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  6. Like Ben I’m not a big garden planner. I don’t grow anything from seed because the combination of how cold we keep the house and how much of a terrorist my little tabby is, I’ve never had luck. So the biggest planning we do is trying to decide how many bales we need in any given year. We usually do four or five and I pretty much stick to tomatoes, peppers, basil and chives. With just two of us here, We just don’t have the need for massive amounts of produce.

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    1. Husband isn’t satisfied with the selection of tomato varieties available in town, so he ordered several types of container tomato and pepper seeds for us to start for the church garden. This is in addition to the two tomato varieties and three pepper varieties for our home garden . We had such a good tomato harvest last year we don’t need to plant as many at home, but that is what we always say and we end up with too many anyway.

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      1. I’m not too fussy about the tomatoes. Of course I love Romas to death so we have to have Romas. And for several years I’ve had a variety of grape tomato called a Santa tomato. This is always the most prolific plant in my garden. Every year.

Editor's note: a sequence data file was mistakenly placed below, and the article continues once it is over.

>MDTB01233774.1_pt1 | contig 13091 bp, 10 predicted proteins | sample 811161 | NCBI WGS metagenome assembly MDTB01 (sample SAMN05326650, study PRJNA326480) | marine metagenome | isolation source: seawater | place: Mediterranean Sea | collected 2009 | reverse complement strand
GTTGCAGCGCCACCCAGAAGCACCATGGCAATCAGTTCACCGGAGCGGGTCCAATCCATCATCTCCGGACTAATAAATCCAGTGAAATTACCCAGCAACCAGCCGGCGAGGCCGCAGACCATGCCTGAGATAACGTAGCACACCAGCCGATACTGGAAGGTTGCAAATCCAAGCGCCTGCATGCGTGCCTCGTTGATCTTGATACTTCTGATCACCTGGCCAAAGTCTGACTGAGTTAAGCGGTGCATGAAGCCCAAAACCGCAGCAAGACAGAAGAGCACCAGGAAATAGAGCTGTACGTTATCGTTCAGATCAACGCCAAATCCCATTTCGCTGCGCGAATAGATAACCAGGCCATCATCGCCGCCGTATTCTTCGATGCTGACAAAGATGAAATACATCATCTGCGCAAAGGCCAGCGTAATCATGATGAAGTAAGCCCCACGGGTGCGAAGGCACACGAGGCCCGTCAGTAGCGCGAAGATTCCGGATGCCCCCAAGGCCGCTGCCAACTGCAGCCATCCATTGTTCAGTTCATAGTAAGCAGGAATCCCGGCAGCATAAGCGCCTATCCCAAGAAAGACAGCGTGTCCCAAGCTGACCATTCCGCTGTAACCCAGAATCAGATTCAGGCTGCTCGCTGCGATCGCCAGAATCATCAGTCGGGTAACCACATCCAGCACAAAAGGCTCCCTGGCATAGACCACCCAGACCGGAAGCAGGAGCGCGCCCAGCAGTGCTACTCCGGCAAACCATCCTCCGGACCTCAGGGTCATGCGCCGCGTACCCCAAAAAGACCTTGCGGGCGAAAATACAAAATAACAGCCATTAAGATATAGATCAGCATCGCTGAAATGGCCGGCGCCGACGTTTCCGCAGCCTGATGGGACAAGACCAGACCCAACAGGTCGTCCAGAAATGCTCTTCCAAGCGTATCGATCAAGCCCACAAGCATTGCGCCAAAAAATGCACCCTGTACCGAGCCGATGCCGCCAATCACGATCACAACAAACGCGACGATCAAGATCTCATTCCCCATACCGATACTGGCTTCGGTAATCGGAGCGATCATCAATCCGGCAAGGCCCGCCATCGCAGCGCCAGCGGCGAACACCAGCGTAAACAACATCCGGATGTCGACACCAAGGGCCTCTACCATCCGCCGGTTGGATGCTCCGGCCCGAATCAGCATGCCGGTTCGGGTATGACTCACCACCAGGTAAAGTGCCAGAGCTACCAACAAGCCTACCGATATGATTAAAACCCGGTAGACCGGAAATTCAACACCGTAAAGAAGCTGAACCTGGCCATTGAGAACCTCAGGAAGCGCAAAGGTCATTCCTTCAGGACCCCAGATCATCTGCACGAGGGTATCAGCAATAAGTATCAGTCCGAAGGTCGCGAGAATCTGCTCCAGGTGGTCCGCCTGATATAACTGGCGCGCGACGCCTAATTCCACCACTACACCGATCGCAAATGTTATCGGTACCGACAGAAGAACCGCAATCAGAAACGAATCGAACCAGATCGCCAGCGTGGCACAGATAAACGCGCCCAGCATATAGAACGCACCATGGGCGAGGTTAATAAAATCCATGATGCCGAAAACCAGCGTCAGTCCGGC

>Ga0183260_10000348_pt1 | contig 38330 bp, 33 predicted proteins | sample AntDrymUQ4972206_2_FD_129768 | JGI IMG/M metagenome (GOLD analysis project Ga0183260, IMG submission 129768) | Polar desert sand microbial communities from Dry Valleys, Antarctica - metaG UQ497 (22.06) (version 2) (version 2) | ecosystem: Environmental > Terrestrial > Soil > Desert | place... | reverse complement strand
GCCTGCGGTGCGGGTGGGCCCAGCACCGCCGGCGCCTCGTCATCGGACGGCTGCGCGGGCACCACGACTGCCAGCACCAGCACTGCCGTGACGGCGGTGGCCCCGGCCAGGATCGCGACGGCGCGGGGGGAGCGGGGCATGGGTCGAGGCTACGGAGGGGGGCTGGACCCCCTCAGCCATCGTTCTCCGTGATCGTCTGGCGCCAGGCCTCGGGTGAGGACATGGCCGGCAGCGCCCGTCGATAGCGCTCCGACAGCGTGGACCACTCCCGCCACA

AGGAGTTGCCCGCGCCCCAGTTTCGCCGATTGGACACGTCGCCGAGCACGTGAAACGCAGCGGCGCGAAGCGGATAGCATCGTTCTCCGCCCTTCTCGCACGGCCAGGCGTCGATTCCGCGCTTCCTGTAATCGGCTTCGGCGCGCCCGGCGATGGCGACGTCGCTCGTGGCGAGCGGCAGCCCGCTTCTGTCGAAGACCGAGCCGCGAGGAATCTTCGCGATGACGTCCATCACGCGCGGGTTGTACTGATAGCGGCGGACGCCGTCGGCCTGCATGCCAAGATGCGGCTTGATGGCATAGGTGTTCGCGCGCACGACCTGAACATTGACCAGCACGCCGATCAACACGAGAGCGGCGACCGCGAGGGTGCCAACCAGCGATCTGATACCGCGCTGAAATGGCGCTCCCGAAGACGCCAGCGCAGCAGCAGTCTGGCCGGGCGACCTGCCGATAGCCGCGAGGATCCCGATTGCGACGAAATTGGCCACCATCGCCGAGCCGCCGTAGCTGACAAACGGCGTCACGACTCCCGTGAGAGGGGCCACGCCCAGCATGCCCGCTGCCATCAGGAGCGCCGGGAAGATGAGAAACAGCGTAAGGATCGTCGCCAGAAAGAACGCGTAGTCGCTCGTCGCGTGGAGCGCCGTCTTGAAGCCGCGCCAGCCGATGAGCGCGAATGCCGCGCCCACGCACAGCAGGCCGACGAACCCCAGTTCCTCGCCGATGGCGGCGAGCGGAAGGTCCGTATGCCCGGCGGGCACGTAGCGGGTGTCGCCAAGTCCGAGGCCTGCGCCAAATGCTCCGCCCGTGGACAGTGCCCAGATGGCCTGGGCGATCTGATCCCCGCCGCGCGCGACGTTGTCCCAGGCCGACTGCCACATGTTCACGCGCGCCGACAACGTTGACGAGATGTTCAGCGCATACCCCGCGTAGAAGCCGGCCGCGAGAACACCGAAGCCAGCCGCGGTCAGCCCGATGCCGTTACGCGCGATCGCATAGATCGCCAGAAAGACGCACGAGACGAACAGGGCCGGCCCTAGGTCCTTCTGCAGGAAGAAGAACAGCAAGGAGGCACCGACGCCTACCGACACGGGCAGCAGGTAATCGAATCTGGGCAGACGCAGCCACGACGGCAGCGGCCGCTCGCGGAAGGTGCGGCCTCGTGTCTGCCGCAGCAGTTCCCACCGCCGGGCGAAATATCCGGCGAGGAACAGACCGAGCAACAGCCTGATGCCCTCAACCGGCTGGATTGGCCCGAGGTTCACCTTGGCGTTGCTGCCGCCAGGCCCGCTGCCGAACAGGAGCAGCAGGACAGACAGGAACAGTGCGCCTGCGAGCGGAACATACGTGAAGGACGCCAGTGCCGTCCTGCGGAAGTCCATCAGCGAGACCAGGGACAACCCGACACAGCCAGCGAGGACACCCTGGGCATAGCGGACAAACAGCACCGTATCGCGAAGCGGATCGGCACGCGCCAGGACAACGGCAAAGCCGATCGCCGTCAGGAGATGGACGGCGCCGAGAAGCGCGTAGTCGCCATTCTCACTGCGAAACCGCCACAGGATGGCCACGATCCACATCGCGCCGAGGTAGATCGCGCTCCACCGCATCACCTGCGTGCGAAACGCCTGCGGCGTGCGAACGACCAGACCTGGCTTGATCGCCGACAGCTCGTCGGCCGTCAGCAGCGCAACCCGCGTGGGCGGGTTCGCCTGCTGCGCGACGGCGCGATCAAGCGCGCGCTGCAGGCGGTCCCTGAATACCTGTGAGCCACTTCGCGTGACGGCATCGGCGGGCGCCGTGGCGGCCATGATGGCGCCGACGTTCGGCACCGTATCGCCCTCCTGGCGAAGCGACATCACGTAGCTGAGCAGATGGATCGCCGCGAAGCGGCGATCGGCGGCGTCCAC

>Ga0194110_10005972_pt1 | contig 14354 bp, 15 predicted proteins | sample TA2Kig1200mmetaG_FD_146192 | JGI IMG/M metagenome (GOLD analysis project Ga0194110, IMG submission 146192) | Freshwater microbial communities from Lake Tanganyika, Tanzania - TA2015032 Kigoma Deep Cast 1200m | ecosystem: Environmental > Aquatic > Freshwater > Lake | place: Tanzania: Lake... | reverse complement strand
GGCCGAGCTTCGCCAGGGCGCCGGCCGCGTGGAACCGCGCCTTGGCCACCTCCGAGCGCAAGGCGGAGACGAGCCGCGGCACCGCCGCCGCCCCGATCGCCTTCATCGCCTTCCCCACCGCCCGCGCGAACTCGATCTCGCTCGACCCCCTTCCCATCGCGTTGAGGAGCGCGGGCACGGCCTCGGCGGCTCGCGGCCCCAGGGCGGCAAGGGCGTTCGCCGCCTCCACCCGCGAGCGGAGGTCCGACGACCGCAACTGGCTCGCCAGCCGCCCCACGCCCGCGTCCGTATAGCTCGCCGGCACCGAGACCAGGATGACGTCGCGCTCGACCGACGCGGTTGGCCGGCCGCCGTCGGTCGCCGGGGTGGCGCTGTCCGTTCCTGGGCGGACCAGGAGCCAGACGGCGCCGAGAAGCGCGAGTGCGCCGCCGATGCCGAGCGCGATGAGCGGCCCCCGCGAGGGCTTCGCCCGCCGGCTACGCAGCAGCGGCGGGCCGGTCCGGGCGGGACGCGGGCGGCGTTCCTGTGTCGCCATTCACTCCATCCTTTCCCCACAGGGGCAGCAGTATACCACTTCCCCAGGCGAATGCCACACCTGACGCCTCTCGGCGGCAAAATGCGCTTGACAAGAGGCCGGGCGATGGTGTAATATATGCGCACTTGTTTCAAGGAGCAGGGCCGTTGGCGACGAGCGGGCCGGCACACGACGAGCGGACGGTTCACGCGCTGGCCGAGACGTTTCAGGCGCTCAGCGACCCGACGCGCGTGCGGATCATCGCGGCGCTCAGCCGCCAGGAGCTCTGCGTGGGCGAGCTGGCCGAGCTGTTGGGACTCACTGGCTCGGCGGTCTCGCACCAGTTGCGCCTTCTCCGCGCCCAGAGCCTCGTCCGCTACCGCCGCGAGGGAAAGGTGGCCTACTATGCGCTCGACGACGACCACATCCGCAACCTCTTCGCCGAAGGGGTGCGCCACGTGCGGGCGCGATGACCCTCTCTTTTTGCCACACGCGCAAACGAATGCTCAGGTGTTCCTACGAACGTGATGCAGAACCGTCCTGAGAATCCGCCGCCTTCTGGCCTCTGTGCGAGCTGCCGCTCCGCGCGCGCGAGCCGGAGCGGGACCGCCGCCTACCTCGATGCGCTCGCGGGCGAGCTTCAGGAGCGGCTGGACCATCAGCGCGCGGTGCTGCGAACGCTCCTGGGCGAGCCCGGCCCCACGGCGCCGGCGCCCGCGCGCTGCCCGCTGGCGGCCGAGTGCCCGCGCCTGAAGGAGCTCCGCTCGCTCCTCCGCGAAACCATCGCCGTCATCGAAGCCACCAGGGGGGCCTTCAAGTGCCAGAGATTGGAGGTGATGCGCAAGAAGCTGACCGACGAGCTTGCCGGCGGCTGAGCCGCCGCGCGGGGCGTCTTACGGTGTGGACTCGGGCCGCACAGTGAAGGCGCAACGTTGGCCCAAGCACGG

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        1. Fussy is our byword with tomatoes. We grow Brandyboys (huge and tasty) and San Marzano 2 (roma). The San Marzamo are less blight resistant since they aren’t hybrids, but we spray for that.

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      2. I have been growing yellow pear tomatoes or a few years. They are small and tasty like a cherry tomato. The thing I love about them is that they never seem to split, and I don’t get the fruit flies that invariably happen when the cherry tomatoes split. This past summer I didn’t have them, but this spring I will make it a point to find plants at the farmers market.

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  7. We have a furnace room with a door. It is toasty warm there, and it works well with the grow lights. Our cat Luna tries to get in there as she loves eating fresh greens, and once gobbled a bunch of pepper seedlings.

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    1. I have tried to grow plants labeled as “cat grass”, supposedly designed to distract your cats from other plants by giving them something harmless to chew on. Not a lot of success, though – they seem to chew on whatever they want to chew on.

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  8. I have a neighbor that grows hyacinth beans on the boulevard. The vines grow up an otherwise homely power pole, and transform it into a rather exotic support for the colorful pods. Last fall I pirated a few seeds, and will try to start them in the spring.

    Liked by 3 people

    1. It was generally a sure bet that someone would bring a big bowl of cowboy caviar to the Eddie’s annual Memorial Day shindig. How I miss that gathering.

      Liked by 3 people